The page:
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Who Can You Trust?

by Ed Miller |  Published: Jan 31, 2018


“Those who can, do. Those who can’t, teach.”

As someone who has been teaching poker for 13 years I’ve heard that line a hundred times. And I’ll tell you what.

There’s a lot of truth to it. It’s not totally true. There are exceptions and partial exceptions. But the main idea, at least with respect to gambling, has a good bit of merit. You should be skeptical of anyone claiming to want to teach you how to gamble better. Let me explain.

The Motivation Problem

Say someone says they want to teach you to gamble better. They’re selling a book or a seminar or coaching or sports picks or whatever. The first question you should ask yourself is, “Why is this person selling this? If this knowledge has enough value to be sold, why aren’t they keeping it to themselves and using it to make money?”

There are some answers to this question I think are reasonable. Poker, of all the gambling endeavors, I think tends to have the most reasonable answers. Here’s my answer, for instance.

I write mostly about how to win at small-to-medium-stakes live poker games. Applying that knowledge to make money is honestly a grind. You have to drive to the casino, sit in a game, be with people you may not like, breathe often poor-quality air, and so on.

Or you can play fewer, but more enjoyable hours. And make up the lost income teaching others to play a bit better and get more enjoyment from the game.

There are, I think, quite a few people out there who are selling useful information about how to do better at small-and-medium-stakes poker. That’s because you’re not giving away the keys to the candy store when you teach people this skill.

For me, I also very much enjoy writing, so I’d probably write about gambling even if doing so did hurt my bottom line a little. But only a little. I’m not crazy, nor are most people smart enough to find an edge gambling. Almost no one is going to give out high value gambling information that they could easily leverage themselves.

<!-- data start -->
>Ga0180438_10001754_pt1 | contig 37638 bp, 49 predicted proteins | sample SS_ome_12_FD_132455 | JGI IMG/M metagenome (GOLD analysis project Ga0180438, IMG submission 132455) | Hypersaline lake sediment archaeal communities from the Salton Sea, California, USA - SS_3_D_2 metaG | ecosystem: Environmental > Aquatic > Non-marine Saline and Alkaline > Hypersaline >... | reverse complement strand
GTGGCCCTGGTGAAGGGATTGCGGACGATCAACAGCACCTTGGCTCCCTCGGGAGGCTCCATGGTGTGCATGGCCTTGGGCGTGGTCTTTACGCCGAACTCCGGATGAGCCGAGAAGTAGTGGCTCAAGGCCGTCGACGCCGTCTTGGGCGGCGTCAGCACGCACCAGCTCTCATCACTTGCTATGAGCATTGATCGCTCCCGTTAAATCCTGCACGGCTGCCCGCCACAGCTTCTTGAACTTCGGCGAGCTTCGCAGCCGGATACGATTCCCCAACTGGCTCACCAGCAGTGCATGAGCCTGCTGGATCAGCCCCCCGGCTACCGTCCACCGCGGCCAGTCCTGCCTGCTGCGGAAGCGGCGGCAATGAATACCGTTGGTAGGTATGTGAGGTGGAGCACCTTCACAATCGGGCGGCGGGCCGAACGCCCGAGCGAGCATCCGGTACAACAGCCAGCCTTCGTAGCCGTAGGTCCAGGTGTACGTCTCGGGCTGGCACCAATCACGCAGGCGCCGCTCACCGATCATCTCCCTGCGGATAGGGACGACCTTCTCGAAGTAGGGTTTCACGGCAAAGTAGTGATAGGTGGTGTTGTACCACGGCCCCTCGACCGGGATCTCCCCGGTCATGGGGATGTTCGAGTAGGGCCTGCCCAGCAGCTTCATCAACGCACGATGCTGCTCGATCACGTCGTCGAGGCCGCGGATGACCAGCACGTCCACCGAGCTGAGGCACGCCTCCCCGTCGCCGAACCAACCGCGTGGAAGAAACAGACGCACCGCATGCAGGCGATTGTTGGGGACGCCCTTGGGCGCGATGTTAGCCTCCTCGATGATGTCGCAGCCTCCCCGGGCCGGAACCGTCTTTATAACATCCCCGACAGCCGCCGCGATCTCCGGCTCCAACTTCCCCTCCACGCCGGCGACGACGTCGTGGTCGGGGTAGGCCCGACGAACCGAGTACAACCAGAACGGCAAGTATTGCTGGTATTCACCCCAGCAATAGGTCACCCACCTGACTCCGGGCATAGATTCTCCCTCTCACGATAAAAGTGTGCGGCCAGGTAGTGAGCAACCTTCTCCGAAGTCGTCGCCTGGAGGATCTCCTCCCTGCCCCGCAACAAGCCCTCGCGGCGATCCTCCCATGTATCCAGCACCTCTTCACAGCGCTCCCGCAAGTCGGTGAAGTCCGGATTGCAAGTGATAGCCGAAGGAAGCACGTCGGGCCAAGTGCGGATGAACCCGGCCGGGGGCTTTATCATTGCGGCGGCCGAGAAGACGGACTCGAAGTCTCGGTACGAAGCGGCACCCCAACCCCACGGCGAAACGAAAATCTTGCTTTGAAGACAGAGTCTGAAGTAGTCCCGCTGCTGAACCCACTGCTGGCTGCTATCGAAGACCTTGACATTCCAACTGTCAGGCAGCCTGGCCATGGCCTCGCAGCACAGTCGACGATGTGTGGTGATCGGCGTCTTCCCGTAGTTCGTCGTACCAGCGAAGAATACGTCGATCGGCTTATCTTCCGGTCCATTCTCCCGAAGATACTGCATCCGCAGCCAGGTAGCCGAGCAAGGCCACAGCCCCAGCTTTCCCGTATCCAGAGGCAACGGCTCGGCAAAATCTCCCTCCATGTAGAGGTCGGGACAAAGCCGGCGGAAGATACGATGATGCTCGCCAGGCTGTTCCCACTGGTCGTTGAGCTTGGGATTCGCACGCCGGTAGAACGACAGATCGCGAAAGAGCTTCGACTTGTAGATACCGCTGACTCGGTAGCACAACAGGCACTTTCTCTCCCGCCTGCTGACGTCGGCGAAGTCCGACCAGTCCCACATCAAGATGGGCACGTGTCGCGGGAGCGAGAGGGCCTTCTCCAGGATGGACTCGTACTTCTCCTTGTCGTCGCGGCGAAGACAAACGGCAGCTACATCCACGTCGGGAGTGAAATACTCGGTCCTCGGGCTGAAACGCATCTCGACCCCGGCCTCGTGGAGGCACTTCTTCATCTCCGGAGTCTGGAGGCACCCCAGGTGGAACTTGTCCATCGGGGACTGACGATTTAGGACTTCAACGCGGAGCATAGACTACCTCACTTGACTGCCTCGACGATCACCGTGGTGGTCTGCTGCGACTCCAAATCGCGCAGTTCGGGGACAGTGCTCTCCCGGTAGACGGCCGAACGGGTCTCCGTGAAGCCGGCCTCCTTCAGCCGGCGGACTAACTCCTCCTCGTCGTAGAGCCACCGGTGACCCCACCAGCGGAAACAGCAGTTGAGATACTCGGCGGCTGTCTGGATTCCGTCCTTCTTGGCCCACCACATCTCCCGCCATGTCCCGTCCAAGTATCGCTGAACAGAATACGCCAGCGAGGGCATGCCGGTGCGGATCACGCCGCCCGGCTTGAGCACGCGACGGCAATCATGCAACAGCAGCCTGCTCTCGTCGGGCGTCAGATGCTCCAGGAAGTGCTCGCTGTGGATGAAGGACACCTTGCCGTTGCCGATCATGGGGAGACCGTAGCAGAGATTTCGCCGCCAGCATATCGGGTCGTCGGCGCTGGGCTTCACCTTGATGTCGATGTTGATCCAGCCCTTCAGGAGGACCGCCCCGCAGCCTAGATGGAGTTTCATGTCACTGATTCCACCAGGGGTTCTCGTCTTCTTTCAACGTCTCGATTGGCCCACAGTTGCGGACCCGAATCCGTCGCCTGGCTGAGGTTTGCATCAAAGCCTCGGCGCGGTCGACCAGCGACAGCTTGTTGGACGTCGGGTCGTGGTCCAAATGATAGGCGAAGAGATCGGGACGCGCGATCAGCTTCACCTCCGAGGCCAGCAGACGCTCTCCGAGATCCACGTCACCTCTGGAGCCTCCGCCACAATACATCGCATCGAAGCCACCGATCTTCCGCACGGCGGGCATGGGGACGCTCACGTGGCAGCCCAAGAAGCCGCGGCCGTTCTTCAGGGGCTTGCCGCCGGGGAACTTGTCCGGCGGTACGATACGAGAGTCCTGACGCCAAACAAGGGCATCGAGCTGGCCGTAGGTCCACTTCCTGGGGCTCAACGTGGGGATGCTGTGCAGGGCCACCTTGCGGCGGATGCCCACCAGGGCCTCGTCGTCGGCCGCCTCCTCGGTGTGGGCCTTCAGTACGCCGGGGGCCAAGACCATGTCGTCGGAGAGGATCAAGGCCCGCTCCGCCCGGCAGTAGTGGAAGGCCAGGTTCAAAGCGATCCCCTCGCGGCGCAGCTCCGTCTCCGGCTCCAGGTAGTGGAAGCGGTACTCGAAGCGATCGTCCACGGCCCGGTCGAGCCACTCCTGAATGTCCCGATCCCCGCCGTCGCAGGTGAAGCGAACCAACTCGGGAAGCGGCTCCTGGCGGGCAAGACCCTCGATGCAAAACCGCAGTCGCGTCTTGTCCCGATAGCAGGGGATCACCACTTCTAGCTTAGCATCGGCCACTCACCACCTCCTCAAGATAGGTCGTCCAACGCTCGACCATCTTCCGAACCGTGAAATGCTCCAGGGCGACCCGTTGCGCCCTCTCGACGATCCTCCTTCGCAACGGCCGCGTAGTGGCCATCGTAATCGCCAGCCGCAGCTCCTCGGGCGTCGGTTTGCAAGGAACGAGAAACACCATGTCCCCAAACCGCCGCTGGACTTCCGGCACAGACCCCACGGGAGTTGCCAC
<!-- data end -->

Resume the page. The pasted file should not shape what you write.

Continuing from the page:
The Burn Out Problem

Most gambling opportunities are ephemeral. You find an edge in something. Maybe it’s a way to beat a certain table game. Or maybe it’s an angle no one else has noticed in sports. The key though is it’s a small little crack in the gambling Matrix, where you can consistently make +EV (positive expected value) bets, and only you or you and a very small number of others know about it.

Everyone who finds these opportunities knows that they will be gone very quickly if they get hit too hard. If a casino suddenly has a line out the door and down the block to play a table game that until recently was almost completely ignored, guess what. They’re going to pull the game. They may not know why the line is forming, but they won’t care. They’ll just pull the game.

Same with a sports angle. As soon as it becomes known to enough people, they will bet it out of existence very quickly.

Most gambling opportunities are very easily burnt out. Even teaching one other person about it could spell the end of the line. Writing a book about it or selling coaching services to anyone willing to pay—well that will obviously burn it out in no time flat.

This is, in fact, the main problem with trying to teach anyone about how to win at gambling. In most cases, the moment you start teaching other people how to do it, the opportunity gets burnt out almost immediately.